Miscommunication can be blissful. I had profound realization of this nugget of wisdom on our hike today plus learned a few other good little tidbits. We had a great thirty-six hour mini road trip this weekend. It was fun and we saw some new sights and currency, learned a few things and ate a lot of non-husband approved food. We are getting closer to daily food compromise. Sadly, I think I have broken him a bit, but I really appreciate his tenacity in the “we must eat reasonably healthy arena” and I do feel better. Thirty-six hours of Falafel and Pommes (I have yet to have bad fries here and they are served with mayo and ketchup and other delightful, caloric sauces) and Swiss sausage and lots of bread and butter and cheese and beer and I needed to sweat…it…out. I needed to pay the piper. A good hike would be my penance.
I conveyed my need for a hike to Scott and he thought it a great idea (I’m usually suggesting a walk to the bakery). He even had a plan. We would take the chairlift up to Kolbensattel and the alpine playground to start our hike (of course it’s a twenty minute walk to the chairlift). He said and I quote, “We can hike to the third summit cross that we missed last time and then we can get lunch at Purschling Haus.” This was better than I imagined, a short hike, maybe three hours (it’s relative folks, the long hikes are five plus hours) with lunch on the trail and of course Bier on the way back after the hard part. I was so happy. I wanted my penance! I didn’t even have anything to say. I was so agreeable, I packed the backpacks with water bottles (no snacks needed, just ate breakfast and lunch was at max three hours away) and gathered up hats and sunglasses. I didn’t even bark at the kids about getting their own stuff together and we headed out the door.
The chairlift ride was relaxing and the first forty five minutes of the hike was on a wide flat trail through a forest that we had walked before. I tromped along behind everyone as usual; two men passed me on the trail, one much older than the other. I heard one of them say something and I thought maybe that they were talking to each other, but something made me turn around and tell the older man that I only spoke a little German but wondered if he was talking to me. He rattled something off in German and I asked him to slow down. He must have heard the kids chattering because he wanted to know where I came from. I told him America, California. They wanted talk about California.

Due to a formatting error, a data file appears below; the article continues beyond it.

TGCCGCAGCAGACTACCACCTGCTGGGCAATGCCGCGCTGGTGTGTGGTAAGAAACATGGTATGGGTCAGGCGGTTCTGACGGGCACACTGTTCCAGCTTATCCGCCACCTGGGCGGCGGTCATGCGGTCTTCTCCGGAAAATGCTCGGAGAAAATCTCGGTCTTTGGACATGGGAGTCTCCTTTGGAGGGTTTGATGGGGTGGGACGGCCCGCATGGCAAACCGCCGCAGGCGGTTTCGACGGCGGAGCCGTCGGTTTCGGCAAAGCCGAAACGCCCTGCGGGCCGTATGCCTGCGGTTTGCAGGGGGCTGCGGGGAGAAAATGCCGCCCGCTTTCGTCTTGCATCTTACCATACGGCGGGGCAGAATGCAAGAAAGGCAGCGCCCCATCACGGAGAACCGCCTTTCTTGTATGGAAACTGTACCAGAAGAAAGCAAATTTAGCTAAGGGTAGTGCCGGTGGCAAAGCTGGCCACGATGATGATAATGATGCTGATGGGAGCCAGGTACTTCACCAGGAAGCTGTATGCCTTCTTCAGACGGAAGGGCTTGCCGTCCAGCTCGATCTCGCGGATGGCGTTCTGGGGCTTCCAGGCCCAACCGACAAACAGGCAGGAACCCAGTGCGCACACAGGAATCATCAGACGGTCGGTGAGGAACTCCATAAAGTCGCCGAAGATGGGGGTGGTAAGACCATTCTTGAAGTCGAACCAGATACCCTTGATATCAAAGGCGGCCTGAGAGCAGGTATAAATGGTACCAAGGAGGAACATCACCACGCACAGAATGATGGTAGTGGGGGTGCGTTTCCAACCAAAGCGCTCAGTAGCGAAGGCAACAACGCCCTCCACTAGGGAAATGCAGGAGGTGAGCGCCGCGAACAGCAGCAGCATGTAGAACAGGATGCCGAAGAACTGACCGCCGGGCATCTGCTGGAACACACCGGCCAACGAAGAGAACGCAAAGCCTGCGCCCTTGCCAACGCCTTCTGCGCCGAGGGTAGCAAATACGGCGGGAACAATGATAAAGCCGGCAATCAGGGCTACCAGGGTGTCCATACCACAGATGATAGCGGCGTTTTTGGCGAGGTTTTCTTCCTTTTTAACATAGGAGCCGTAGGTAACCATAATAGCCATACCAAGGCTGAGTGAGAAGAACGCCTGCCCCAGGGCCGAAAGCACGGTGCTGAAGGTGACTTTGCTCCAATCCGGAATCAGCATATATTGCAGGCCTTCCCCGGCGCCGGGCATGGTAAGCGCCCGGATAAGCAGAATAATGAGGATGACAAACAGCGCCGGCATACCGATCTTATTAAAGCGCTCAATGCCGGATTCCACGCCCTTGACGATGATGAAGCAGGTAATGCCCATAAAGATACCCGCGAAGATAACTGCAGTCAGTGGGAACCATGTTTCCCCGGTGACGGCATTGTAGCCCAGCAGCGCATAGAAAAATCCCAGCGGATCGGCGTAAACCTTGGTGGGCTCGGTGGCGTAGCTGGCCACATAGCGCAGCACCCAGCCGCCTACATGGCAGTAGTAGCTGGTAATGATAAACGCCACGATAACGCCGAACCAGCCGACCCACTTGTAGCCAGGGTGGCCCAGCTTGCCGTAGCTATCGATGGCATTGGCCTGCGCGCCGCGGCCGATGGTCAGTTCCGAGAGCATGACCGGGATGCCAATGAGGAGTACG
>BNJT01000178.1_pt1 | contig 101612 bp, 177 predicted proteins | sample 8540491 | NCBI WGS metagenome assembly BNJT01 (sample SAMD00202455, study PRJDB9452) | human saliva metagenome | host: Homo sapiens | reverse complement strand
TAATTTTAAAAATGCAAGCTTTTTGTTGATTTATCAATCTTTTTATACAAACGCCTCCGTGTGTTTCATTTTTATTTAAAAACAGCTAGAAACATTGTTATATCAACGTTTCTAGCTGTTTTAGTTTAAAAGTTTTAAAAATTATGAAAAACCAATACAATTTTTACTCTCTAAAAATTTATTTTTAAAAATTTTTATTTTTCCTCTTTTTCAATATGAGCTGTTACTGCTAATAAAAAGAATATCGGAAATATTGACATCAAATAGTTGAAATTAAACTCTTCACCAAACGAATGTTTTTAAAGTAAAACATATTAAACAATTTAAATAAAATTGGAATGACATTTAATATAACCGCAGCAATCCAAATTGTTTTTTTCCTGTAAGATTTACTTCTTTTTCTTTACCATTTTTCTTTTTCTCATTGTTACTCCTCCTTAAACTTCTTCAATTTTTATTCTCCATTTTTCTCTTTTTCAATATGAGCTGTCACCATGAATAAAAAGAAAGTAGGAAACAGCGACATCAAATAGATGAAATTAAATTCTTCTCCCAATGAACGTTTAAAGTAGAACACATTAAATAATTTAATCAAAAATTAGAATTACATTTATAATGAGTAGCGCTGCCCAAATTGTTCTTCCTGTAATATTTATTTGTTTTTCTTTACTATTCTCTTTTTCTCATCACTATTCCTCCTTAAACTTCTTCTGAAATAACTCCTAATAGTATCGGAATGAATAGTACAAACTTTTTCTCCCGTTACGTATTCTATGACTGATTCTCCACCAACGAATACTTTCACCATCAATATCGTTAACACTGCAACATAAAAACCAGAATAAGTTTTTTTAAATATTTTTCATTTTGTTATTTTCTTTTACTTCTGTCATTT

One of them was an artist. He created sculptures with wooden bases and pottery tops. His wife’s friend was from Sacramento and had recently visited and taken twenty of his pieces back to Sacramento to sell in her shop. The other man, a much older gentleman (eighties at least, hiking is a lifetime sport around here) told me he had a friend in the Los Angeles area, Santa Monica to be exact. He wanted to visit this friend, but would have to go alone because his wife wouldn’t travel. He’d been to New York and loved it there. I told him Los Angeles was nothing like New York, he said it didn’t matter, his friend was in Los Angeles and so that was the place for him. The artist told me as he gestured to his hiking buddy, “He is always building castles in Spain.” He was a daydreamer. I looked up the saying and couldn’t find a lot of information about it. The consensus is that the saying is outdated and probably more British since it is a French saying, “Batir Châteaux en Espagne”. The explanations range from Spain being a region of romance in old French literature and a castle in Spain would be a lover’s escape from the world to a story involving King Charlemagne and his conquest attempts in Spain in the 8th century. Regardless of the origin of the saying, it was clear that it was not a complement. I thought about “building castles in Spain” as I jogged down the trail to catch up with my family.
I was still happy. I had just had an interesting conversation and had a new quote and it was a beautiful day. I was far behind and so by the time I had caught up, I was in a full sweat, my knees were even sweating, but that was okay because they were waiting for me at the Purschling Haus which was maybe twenty minutes from the third summit cross. Lunch was in range, maybe an hour. After you pass the Purschling house the trail gets rougher and narrower so I spend more time looking at my feet. They were ahead of me again by the time I had made it to the ridgeline that we would walk along until the turn for our peak, not far now. I looked up and saw Scott far down the trail, past my turnoff. I must be getting to be quite the little hiker if he missed the trail and I didn’t. I shouted at him, “You missed the trail!” He stopped and looked back at me pointing towards the peaks to our right. “We’re going to the third cross,” his reply came back to me as he pointed down the trail to a hidden peak in the distance and kept going. Our miscommunication became apparent at that moment on that beautiful flowery ridgeline; we had different third crosses in mind.